“This plan only cloaks Utah’s true intentions to continue turning a blind eye to the crisis the state created at the Great Salt Lake,” said Zach Frankel, executive director for the Utah Rivers Council. “This vanilla plan is just another piece of propaganda meant to hide the damage actively being done to the Great Salt Lake at the hands of Utah water agencies who have too much power to be reined in by taxpayers.”

“This is not a plan. It is a confession of past failure and a promise of future calamity. What it does provide is convincing clarity that our lawsuit is the lake’s best – and last – hope,” said William Sheehan, vice president and general counsel at American Bird Conservancy.

“The state of Utah is not complying with its obligation, as trustee, to safeguard the Great Salt Lake,” said Stu Gillespie, senior attorney for Earthjustice’s Rocky Mountain Office. “This so-called plan is notable for what it fails to include: binding commitments to prevent any further declines in lake levels. Nor is there any commitment to ensure the lake returns to its minimum healthy elevation. At best, it’s a plan to prepare a plan, underscoring the state’s failure to confront this rapidly-unfolding ecological and public health crisis.”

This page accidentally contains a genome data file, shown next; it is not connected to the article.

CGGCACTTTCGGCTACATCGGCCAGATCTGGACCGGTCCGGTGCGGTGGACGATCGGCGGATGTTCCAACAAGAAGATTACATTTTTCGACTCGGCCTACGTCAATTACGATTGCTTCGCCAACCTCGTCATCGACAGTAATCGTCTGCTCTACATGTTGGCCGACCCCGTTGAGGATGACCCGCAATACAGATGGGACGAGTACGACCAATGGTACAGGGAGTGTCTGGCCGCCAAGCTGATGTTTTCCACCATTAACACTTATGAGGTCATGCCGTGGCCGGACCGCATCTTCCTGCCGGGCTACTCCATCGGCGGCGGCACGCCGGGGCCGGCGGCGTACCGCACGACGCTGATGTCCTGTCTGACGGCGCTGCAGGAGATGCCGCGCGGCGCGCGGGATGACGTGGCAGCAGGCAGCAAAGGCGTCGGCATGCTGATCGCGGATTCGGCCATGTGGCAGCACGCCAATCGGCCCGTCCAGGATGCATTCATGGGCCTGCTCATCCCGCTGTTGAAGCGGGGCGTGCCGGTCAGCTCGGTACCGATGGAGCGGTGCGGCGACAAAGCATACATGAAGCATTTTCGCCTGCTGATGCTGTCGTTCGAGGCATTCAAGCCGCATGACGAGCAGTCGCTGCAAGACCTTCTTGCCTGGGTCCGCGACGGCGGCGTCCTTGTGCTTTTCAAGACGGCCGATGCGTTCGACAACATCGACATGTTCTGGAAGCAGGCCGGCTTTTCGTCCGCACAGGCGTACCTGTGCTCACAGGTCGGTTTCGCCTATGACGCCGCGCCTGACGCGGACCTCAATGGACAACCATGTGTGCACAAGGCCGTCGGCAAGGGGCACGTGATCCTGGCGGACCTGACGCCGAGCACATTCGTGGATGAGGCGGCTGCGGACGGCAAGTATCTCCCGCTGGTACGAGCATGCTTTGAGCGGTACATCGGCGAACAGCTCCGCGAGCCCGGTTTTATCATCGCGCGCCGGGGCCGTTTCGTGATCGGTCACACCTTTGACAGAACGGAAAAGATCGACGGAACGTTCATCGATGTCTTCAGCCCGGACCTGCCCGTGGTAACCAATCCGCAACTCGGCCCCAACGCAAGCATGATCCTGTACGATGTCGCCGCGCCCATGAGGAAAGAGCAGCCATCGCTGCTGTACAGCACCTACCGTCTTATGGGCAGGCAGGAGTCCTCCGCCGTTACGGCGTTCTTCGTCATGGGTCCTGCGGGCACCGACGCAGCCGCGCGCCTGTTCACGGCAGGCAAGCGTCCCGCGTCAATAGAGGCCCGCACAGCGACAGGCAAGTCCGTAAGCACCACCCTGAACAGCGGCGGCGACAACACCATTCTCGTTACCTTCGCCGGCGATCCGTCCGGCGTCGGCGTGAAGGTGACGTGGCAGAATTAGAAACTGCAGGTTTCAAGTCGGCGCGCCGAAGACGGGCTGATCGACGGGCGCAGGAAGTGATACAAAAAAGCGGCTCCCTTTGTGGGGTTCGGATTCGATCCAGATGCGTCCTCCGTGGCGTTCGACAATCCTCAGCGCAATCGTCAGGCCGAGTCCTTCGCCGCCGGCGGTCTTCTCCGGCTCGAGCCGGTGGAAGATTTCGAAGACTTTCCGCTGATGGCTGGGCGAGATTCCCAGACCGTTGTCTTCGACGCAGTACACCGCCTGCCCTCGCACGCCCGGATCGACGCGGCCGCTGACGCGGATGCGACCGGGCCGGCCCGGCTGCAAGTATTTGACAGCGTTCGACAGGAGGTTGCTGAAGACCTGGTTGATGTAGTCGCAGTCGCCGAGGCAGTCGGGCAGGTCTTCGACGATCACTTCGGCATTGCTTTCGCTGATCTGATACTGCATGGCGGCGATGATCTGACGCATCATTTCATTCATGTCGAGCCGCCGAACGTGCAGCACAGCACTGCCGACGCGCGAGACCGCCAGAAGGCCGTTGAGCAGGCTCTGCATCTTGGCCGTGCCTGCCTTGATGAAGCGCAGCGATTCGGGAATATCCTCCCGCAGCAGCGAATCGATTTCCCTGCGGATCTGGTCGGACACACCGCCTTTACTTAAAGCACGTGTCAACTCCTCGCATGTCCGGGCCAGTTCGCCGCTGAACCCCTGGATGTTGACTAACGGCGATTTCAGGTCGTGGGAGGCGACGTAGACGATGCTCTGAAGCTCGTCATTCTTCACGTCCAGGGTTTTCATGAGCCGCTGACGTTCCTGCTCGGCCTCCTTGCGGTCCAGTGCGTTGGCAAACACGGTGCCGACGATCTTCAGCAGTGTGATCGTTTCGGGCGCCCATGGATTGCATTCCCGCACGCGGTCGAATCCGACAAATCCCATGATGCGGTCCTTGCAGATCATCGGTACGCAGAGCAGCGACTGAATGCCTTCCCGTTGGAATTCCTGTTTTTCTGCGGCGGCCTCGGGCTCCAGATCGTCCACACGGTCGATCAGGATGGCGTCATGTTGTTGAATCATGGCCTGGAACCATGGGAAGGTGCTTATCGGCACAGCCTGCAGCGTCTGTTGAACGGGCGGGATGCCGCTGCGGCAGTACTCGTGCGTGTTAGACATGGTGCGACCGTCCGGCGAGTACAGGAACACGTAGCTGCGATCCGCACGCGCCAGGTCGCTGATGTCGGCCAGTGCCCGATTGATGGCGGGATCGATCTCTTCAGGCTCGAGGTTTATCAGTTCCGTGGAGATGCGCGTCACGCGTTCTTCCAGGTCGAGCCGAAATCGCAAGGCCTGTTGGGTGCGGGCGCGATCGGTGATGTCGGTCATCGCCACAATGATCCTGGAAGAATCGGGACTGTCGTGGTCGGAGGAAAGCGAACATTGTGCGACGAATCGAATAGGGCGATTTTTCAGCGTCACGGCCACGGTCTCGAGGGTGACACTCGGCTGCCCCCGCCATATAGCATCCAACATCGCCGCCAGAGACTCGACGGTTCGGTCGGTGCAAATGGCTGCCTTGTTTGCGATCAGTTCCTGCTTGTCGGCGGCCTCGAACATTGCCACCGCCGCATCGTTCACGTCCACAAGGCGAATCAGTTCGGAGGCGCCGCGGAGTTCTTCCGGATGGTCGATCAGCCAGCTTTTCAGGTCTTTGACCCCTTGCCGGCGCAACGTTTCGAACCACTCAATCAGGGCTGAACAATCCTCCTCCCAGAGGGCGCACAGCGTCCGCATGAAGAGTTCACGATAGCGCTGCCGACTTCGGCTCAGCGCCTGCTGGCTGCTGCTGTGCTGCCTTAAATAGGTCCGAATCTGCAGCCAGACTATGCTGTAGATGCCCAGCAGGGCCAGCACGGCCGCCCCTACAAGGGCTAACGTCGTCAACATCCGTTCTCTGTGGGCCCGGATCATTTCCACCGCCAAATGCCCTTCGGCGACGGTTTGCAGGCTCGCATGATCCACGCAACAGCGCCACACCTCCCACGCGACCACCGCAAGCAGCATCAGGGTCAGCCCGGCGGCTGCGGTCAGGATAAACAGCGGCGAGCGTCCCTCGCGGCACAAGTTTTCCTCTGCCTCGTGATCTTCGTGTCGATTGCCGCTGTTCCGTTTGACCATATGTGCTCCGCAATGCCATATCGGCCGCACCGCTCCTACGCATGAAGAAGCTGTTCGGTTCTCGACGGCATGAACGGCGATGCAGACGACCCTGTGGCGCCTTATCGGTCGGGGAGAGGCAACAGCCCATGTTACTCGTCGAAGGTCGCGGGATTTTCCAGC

“This plan-to-make-a-plan utterly fails to meet the moment of crisis facing the Great Salt Lake,” said Deeda Seed with the Center for Biological Diversity. “The commissioner’s proposal lacks specifics and leaves 10 million birds from over 338 species at risk. Some bird species are profoundly dependent on this lake, which hosts the highest concentration of Wilson’s phalarope in the world and over 95% of the entire eared grebe population. Utah must act now to get more water to the lake to save these precious birds, and not just kick the can down the road.”

“The commissioner’s plan stops short of meaningfully protecting the Great Salt Lake,” said Maria Archibald, lands and water programs senior coordinator at the Utah Sierra Club Chapter. “Anything less than a tangible plan to restore the lake to a minimum of 4,198 feet is not only insufficient, but also a dangerous distraction from an impending environmental catastrophe that will devastate millions of migratory birds, expose communities to toxic particulate matter, and threaten Utah’s economic stability.”

Earthjustice is representing Utah Physicians for a Healthy Environment, American Bird Conservancy, Center for Biological Diversity, Sierra Club, and Utah Rivers Council in the lawsuit filed against the state of Utah.

A wide landscape photo of a large brown beach where the lake used to be
View of Antelope Island on the Great Salt Lake. (Nick Pedersen / Getty Images)